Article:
Snake Guts

Snakes. Who doesn't love 'em?

My wife.

And the problem was planting the new flowers in the snake infested garden along the driveway. So, "Who you gonna call?"  Snake Busters, or Madi and Seneca.   Madi is our 23 year old daughter who not only is not afraid of snakes, bugs, spiders, etc., she loves them and catches them anytime she has a chance.  Good to have her with you, if you're Amy, and entering enemy territory.  Then there's Seneca - our 7-year-old Yellow Lab. She loves snakes, too. A little jumpy around them, but that adds to the fun. At least for her.

I received a call the other day from Amy about a snake encounter that eclipsed all our previous ones. She had Madi with her as they entered the danger zone. And yes, there were snakes. The big, slithery, flesh eating, venomous Garter snakes. Well, slithery.  In comes Seneca - fired up, barking, charging, jumping. And that's usually where it stops. Then things turned bad - for the snake. Seneca caught it in her mouth, probably unexpectedly, and by pure reflex, she shook.  Violently. Guts. Everywhere. Even some showered on Madi. Exciting times.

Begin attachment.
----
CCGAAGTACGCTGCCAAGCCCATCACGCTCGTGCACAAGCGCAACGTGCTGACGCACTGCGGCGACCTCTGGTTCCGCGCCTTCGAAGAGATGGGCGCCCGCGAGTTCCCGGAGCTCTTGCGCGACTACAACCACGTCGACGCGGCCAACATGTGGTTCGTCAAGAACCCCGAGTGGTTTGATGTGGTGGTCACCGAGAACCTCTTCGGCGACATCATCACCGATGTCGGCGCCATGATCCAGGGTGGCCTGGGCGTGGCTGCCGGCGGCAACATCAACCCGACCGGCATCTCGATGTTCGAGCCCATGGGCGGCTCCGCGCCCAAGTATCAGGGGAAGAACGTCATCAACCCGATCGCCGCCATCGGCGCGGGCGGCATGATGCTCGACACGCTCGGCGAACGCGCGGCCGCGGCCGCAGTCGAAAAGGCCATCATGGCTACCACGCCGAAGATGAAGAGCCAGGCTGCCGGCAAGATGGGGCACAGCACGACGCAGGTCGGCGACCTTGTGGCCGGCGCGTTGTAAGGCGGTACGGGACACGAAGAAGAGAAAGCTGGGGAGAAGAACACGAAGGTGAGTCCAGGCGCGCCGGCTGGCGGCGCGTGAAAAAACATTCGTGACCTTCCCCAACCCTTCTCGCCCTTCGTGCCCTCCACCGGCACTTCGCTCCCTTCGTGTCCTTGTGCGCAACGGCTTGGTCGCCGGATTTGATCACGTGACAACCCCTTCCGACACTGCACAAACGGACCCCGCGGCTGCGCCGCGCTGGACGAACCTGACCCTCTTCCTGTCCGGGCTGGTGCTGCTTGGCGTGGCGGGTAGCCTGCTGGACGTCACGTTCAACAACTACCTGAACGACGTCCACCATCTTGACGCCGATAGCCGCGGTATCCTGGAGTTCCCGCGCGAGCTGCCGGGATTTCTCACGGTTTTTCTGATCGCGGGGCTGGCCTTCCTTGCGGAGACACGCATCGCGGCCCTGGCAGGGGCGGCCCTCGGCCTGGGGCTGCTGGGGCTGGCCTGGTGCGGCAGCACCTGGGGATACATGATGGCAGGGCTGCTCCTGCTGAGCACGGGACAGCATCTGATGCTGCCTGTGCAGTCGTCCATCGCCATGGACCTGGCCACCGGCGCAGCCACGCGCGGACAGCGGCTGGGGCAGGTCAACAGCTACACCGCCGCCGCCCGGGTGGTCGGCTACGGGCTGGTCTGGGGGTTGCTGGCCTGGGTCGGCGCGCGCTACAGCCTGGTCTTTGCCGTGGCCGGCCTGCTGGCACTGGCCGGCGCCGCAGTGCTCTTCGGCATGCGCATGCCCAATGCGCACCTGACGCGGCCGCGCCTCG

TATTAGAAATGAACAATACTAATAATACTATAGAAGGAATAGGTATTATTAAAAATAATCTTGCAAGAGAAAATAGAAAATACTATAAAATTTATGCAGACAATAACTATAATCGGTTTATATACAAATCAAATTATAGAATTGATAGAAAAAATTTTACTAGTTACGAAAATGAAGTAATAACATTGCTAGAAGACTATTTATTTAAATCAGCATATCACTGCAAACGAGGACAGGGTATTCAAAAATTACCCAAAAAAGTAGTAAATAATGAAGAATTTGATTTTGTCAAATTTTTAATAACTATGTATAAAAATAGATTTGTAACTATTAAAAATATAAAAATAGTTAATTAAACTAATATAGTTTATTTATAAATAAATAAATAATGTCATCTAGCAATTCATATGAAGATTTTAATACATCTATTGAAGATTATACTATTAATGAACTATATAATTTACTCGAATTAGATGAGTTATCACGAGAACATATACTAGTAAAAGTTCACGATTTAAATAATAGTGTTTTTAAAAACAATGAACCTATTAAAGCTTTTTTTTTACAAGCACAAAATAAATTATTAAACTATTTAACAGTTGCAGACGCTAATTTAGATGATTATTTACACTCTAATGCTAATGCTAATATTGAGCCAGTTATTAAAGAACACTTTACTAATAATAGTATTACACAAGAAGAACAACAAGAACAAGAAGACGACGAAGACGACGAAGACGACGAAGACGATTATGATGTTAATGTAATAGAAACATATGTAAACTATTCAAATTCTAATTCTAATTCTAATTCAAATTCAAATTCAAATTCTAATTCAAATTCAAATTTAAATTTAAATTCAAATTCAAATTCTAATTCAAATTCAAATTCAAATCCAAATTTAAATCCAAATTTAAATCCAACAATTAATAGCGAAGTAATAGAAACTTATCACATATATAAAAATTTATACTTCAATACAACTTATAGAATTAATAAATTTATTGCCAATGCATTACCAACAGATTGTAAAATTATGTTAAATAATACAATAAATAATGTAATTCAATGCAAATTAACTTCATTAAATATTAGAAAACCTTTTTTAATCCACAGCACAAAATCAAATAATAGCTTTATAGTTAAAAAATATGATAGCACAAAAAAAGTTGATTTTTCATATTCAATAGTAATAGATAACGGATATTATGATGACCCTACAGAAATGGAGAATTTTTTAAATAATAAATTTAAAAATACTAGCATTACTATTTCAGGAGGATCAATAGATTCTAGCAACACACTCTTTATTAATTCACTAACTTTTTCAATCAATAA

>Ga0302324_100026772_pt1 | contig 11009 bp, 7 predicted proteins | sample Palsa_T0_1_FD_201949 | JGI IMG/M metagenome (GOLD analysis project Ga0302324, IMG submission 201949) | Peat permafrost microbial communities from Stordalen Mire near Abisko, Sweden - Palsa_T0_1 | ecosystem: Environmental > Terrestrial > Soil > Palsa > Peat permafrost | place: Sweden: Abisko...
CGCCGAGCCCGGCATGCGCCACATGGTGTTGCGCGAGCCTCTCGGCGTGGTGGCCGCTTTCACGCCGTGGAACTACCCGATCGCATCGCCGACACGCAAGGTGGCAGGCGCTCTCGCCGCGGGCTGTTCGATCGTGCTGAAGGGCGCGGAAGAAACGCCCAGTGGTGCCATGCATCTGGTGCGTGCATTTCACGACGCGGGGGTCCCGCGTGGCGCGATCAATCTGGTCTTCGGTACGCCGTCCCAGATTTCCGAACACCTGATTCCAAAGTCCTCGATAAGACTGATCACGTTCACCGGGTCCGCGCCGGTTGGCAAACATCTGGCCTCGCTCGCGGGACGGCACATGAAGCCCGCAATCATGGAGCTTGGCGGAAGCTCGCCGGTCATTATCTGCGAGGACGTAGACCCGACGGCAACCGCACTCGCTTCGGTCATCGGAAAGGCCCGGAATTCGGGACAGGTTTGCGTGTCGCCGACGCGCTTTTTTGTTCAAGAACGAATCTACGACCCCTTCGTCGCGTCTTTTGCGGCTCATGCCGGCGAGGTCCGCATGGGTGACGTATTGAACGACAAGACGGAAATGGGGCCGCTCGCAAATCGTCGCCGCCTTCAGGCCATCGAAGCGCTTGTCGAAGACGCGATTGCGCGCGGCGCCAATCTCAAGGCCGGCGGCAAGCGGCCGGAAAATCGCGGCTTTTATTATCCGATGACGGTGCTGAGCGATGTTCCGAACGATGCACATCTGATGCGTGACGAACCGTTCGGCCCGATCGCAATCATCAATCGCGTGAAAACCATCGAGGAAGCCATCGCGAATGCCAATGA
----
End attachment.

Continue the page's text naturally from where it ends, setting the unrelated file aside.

I really don't think Seneca had any intention of killing the snake. That's just not her nature, but maybe when she got it in her mouth, writhing, striking, she just, well, freaked out.  Dead snake. Kind of - they're pretty hearty. So I had to finish what Seneca unknowingly started when I got home.

So Seneca didn't mean it to kill it. But she did. Result:  dead snake.

This little episode really made me think about intentions and outcomes. Intentions matter, but outcomes do too, whether it was part of our intention or not.

And so it is with us. How often do we unintentionally offend, hurt, disrespect or even bully someone we care about? Yet the result is the same whether we intended it or not.  We must own it either way. "I didn't mean it" or "It wasn't my fault" doesn't cut it, unless we're a very young, immature kid or perhaps a Yellow Lab.  Neither knows any better. We should.